The Marsh Farm

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The land now owned by Mrs. J. Milton Thompson was granted by the Governor General of Canada, Sir Guy Carleton to the Honorable Isaac Buckanan, a wholesale merchant of Hamiton, consisting of 200 acres, signed by Governor Monk at Quebec on October 23, 1862. It extended from the 10th concession being Lot 9 of Howard Township, Kent County, north to Main Street in Ridgetown.

William Marsh came from England around 1760 and bought this piece of land for 50 cents an acre.

Travel was mostly on foot in those days through the wilderness; with an occasional ride on horse-back. As late as 1842 there were only 25 wagons in the whole of the counties of Kent and Lambton. In the primeval forest, for years every settler within 5 miles was a neighbor in reality. They enjoyed true contentment, and this is a blessing which the notary of wealth often seeks for in vain.

The feminine sex showed themselves just as active as their men-folk. There was for instance, Sarah Marsh, wife of that sturdy Englishman, Wm. Marsh, one of the pioneers of Ridgetown. Born in Scotland in 1779, she was 45 years old when she first came to her husband's humble cabin in the wilderness. She often did her shopping at the only sizeable town which was then called York. A single distance was about 185 miles. She apparently would make the entire journey on foot carrying a load of heavy farm produce on the outward trip and bringing back with her the groceries she had managed to purchase.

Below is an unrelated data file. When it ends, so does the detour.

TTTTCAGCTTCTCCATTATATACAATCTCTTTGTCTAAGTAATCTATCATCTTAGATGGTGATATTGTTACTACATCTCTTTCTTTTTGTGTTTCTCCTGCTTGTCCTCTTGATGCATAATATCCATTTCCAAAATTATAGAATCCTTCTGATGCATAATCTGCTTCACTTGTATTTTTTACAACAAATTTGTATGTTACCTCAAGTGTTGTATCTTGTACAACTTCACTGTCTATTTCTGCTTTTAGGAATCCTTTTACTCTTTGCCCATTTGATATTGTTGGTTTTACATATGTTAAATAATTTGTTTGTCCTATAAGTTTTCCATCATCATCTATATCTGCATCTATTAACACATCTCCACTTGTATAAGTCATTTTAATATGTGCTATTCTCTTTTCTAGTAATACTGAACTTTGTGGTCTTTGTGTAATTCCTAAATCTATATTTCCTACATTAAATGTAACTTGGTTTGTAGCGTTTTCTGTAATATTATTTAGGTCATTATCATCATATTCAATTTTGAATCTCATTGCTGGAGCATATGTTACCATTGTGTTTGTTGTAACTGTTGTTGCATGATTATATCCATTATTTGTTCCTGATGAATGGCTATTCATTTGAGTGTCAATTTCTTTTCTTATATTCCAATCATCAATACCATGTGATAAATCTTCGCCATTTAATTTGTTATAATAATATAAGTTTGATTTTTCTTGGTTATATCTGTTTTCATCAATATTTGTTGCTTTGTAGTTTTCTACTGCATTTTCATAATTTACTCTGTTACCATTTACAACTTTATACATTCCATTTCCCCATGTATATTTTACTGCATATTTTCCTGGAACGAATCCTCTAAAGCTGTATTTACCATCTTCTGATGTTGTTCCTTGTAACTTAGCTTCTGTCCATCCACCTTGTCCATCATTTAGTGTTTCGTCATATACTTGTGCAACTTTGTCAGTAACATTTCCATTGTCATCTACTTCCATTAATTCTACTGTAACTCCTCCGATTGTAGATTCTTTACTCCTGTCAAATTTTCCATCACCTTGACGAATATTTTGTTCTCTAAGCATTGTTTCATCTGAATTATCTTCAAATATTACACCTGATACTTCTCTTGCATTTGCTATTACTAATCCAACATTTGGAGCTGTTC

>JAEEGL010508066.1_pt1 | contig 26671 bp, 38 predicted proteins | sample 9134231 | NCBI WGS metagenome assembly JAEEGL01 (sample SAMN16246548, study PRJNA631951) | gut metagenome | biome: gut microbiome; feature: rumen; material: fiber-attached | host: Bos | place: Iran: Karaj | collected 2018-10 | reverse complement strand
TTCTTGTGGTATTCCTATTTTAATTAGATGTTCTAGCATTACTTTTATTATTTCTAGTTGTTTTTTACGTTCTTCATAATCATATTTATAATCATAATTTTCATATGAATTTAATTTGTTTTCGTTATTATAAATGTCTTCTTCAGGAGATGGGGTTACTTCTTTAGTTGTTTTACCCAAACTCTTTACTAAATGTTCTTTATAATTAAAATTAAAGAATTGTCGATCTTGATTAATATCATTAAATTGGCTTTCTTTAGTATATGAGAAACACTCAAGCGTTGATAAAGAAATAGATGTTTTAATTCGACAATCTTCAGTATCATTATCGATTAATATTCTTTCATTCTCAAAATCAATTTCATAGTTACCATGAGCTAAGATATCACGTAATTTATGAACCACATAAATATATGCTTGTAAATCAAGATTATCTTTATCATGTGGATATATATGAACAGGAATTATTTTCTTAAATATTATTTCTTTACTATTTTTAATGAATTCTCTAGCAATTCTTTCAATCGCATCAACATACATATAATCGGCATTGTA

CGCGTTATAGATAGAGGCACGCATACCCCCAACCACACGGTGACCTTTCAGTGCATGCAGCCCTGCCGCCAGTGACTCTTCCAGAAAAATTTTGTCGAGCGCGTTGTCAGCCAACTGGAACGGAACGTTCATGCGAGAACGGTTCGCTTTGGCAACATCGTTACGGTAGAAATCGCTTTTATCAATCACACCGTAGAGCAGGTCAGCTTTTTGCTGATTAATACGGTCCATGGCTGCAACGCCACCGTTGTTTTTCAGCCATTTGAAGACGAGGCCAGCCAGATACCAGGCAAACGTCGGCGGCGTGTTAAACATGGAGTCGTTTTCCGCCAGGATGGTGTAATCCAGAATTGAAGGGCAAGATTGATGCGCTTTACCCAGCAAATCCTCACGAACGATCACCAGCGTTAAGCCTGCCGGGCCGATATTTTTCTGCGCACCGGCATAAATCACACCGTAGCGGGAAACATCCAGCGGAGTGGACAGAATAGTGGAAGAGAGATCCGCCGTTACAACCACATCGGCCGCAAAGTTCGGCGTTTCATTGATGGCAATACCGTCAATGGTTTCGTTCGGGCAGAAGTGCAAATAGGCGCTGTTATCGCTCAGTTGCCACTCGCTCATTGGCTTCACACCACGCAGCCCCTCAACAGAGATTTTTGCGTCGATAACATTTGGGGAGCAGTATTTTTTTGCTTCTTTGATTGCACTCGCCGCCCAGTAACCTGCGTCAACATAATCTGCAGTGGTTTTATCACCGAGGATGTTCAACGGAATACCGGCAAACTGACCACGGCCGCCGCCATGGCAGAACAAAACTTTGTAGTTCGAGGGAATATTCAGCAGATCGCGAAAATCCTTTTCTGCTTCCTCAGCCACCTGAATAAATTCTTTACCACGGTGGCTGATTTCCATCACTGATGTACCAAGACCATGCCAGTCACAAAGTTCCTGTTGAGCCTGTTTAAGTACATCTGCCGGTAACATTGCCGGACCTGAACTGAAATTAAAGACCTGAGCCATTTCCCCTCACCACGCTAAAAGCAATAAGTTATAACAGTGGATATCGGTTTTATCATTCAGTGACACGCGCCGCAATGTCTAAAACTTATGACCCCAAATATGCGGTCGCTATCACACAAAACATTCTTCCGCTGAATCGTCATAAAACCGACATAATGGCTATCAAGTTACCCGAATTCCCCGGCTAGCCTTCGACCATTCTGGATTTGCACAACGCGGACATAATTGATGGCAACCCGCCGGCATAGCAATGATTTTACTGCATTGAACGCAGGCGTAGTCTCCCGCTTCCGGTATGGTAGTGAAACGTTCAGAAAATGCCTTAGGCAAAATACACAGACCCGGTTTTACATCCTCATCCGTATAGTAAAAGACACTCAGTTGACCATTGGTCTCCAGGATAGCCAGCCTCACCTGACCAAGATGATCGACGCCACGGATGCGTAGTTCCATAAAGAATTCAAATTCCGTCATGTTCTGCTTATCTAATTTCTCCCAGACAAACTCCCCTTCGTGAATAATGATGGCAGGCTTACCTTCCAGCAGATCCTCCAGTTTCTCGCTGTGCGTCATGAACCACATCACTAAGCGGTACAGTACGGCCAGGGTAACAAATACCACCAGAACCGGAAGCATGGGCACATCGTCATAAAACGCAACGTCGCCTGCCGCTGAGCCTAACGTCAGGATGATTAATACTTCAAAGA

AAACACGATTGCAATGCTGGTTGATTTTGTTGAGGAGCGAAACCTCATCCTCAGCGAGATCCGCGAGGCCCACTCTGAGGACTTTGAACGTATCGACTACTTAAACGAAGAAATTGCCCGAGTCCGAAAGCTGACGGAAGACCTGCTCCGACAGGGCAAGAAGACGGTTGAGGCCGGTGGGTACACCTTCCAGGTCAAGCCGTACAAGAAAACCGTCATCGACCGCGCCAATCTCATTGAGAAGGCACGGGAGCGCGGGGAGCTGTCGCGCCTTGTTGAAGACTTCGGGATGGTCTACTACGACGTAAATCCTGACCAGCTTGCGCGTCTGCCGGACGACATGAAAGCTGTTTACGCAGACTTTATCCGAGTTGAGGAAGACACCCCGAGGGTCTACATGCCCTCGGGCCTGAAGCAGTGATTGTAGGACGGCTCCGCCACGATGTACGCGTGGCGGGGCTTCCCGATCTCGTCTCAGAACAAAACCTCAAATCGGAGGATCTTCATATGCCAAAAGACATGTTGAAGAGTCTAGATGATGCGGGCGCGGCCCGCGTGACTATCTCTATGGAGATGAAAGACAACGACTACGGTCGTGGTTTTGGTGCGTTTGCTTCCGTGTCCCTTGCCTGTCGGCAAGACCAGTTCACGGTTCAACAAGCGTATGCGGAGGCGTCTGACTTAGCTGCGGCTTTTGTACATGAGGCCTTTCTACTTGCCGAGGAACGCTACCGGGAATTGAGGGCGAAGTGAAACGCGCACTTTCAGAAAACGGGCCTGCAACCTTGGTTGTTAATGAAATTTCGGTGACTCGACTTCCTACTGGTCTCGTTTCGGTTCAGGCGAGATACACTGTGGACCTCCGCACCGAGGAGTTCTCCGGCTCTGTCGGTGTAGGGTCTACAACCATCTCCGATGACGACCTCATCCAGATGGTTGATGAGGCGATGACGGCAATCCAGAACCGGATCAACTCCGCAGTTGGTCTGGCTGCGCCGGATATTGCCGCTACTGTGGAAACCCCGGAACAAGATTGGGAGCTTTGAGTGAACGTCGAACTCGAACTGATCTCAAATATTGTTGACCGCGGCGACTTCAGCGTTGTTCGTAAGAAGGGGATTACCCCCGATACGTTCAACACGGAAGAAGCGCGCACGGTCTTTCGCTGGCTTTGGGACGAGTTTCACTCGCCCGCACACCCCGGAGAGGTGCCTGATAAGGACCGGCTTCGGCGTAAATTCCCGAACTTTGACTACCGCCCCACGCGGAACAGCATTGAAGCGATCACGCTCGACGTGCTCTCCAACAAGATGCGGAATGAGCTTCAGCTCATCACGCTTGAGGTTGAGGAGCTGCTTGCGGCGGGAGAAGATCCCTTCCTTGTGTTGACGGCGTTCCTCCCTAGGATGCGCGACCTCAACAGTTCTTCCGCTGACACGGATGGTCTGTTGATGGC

Mr. Marsh was notorious for his tall stories, some of which would rank well with Major Hoople's alleged exploits. When Daddy Marsh got his imagination in good working order, his wife, to save the family's reputation would burst the bubble with, "Daddy, yourn the worst liar the Lord ever let live. They raised 2 sons, of which some of Ridgetown's streets got their names.

In 1879, Ridgetown held a public reception and presentation of a medal to Mrs. Marsh as she had attained the remarkable age of 101 years. It was held in John Mitton's field, now Victoria Park. Ridgetown then boasted a population of around 2000 people. What a wonderful experience for the first settlers to live and see this development.

She died on her birthday, June 3rd in 1883, being 104 years old, surely one of Canada's oldest women and a testimony to the benefits of much walking. She lies buried in the most beautiful churchyard of Canada. It is on an elevated site, the graves dot the slopes. In the background filling the horizon are the blue waters of Lake Erie. Near the churchyard gate is a monument erected by the Author's Society of South Western Ontario to Archibald Lampman, the poet born in 1861 who was a son of the Rector at Trinity Church.

In the Wheeler's Lumber yard, in the south corner is the burial place of Mr. Marsh as his wish was to be laid to rest on his own farm.

In 1868, Honorable Buchanan sold 123-1/2 acres of this farm to David Watterworth, and the remainder to Rev. Sinclair who was a Church of Christ (Disciple). Minister Rev. Sinclair sold his part of the farm to Donald J. McLean. Mr. Charles Whitman bought 5-1/2 acres from Mr. McLean and erected a cement block (lined with brick) house and barn on the land. He died, leaving a widow who sold the place to Mr. J. Wesley Beattie, who in 1943 sold to Mrs. Milton Thompson who died in 1954. He sold 2 acres to James Leatherdale; but the remaining 3-1/2 acres is owned by his widow Ida Jane Thompson.

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Transcribed from the records of Mrs. Geo. S. Brien, Rural Ridgetown Women's Institute.